Today, 8 September, is the feast of ...
* the Birthday of Mary the Virgin
- feast first mentioned in the West c. 600, in the Auxerre
*Hieronymianum*; for legends of her birthplace, see *Analecta
Bollandiana* 62 (1944) 272-273
Two years ago Tom Izbicki added the following:
General celebration of the feast of the Conception of Mary seems to have
been authorized late in the MA. What I read about the feast tags its
general celebration to Sixtus IV, after a failed effort by the Council
of Basel to define the doctrine of the Immaculate Conception following its
break with Eugenius IV.
Tallon says in his book on the French at Trent that the French
delegation gave up its efforts to get a dogmatic pronouncement made by
In relation to the the feast of the Nativity of the Virgin A year ago a
thread was started regarding queries about the cult of St Anne. At that
time interesting bibliographical materials and other items were sent to
the list. They follow below:
LOUIS, C., ed., The Commonplace Book of Robert Reynes of Acle. An
Edition of Tanner MS 407 (New York and London 1980).
PARKER, R.E., ed., The Middle English Stanziac Versions of the Life of
St Anne (EETS London 1928).
BRANDENBARG, T., 'St Anne and her family. The veneration of St Anne
in connection with concepts of marriage and family in the early modern
period', SION C.H.H. and VAN DER WILDEN, R.M.J., trans, Saints and
She-Devils. Images of Women in the Fifteenth and Sixteenth Centuries
(London 1987), 101-128.
GIBSON, G.McM., 'Saint Anne and the religion of childbed. Some East
Anglian texts and talismans', in ASHLEY, K. and SHEINGORN, P., eds,
Interpreting Cultural Symbols - St Anne in late Medieval Society
(Athens, Georgia 1990), 95-110.
SHEINGORN, P.M., 'The wise mother: The image of St Anne teaching the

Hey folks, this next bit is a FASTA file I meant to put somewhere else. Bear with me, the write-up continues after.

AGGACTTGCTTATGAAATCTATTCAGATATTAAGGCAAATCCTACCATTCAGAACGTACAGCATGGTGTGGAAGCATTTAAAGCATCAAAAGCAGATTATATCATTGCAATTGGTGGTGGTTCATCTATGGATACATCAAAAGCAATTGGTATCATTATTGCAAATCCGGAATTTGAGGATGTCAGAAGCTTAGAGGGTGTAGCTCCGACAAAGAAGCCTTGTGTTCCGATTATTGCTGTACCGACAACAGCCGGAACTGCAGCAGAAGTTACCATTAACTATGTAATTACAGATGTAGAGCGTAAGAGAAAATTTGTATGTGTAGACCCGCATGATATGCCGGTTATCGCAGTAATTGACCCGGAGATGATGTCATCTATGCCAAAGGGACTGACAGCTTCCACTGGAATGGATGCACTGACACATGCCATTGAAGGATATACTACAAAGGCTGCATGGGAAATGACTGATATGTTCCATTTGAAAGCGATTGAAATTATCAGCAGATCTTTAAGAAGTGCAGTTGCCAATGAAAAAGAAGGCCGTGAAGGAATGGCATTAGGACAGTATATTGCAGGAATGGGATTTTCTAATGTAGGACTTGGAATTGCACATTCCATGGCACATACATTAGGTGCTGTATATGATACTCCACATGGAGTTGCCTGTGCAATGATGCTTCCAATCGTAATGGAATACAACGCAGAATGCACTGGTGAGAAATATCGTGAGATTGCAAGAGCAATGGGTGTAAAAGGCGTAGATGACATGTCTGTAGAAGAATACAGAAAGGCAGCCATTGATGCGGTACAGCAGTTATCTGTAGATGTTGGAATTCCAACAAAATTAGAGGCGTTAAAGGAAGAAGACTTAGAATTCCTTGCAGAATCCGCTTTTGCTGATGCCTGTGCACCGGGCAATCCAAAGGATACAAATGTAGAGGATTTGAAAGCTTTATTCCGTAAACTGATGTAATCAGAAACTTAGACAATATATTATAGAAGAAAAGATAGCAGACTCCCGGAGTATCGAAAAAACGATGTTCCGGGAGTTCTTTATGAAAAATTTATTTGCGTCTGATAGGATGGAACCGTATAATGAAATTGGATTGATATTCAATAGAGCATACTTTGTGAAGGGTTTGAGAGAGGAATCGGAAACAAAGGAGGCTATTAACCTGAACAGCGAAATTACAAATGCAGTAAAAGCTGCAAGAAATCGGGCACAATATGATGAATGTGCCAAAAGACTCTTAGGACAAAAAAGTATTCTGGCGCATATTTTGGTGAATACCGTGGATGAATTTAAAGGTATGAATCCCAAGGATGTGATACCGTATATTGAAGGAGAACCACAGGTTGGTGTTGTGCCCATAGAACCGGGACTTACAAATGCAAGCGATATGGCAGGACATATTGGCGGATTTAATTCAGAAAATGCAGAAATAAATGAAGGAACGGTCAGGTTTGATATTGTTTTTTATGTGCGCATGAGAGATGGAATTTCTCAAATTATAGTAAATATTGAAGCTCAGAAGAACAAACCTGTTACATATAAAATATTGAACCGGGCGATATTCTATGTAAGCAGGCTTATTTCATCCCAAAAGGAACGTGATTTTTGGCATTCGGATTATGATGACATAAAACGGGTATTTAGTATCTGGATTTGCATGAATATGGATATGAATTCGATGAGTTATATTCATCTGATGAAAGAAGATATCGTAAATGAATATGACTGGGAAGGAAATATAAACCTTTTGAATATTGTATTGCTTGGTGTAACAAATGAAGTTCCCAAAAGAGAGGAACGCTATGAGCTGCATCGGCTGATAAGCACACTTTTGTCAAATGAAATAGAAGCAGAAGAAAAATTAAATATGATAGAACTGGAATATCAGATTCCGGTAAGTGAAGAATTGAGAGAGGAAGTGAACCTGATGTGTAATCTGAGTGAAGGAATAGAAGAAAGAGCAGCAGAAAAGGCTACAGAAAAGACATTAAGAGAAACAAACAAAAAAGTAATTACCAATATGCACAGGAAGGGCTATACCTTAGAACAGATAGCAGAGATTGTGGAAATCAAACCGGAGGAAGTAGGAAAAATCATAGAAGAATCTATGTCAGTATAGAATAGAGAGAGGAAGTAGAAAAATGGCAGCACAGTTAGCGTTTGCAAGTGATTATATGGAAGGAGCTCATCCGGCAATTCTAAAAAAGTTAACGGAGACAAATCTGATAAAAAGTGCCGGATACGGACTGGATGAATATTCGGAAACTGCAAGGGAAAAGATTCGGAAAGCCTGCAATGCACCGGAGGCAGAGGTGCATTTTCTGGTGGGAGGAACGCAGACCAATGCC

Virgin Mary', Gesta, 32 (1993), 69-80.
DUFFY, E., 'Holy maydens, holy wyfes: The cult of women saints in
fifteenth and sixteenth-century England', in Women and the Church,
ed.D.Wood, Studies in Church History, 27 (Oxford 1990), 175-96.
JAMES, M.R., 'The Salomites', The Journal of Theological Studies, 35
*Interpreting Cultural Symbols: Saint Anne in Late Medieval Society*, ed.
Kathleen Ashley and Pamela Sheingorn (Univ. of Georgia Press, 1990).
And the query:
Any idea on how Anne got her name? -- Perhaps form the aramaic for
And the answer of Bill East:
Hebrew Hannah - cf the mother of Samuel in the books of that name. Mary's
Magnificat would seem to owe something to Hannah's song of joy at the birth
* Adrian and Natalia, martyrs (c. 304)
- Adrian was a pagan officer moved to convert when he witnessed
the torture of 23 Christians; his wife Natalia, to spare her husband
having to see others being killed, actually helped the executioners
carry out their task; she took away his severed hand as a relic, and
travelled to the Christian community in Argyropolis, where she died a
* Eusebius, Nestabus, Zeno and Nestor, martyrs (c. 362)
- the first three were brothers, and Nestor was a fellow Christian
martyred in Gaza; all were made famous by the brothers' relative, also
named Zeno, when he eventually was made bishop in the reign of
* Disibod (c. 674)
- an Irish bishop, he went to Germany where he founded a monastery
on a hill near Bingen; his vita was written by St Hildegard, based on
* Sergius I, pope (701)
- after Sergius was elected as pope, the imperial exarch John
extorted a huge sum of money from him; as pope, he ordained that the
Roman church should observe the four feasts of Mary, including her
birthday (which is today -- coincidence?)
* Corbinian, bishop (725)
- early apostle of Bavaria; one day when he met a woman accused of
being a magician, he 'unsympathetically' stole her provisions and beat
her soundly with his own hands; no wonder his hagiographer Aribo says
that Corbinian was a man quick to anger
Three years ago Rozann Elder also reminded us of the following feast
8 September is also the anniversary of the death, and therefore the
liturgical commemoration, in those rare places where he is commemorated
(theoretically the archdiocese of Reims and the Cistercian Order) of
William of Saint Thierry, Benedictine abbot until 1135 and Cistercian
until his death in 1147/1148. This demonstrates the bad luck of dying on
a feast day.
Dr Carolyn Muessig
Department of Theology and Religious Studies
University of Bristol
Bristol BS8 1TB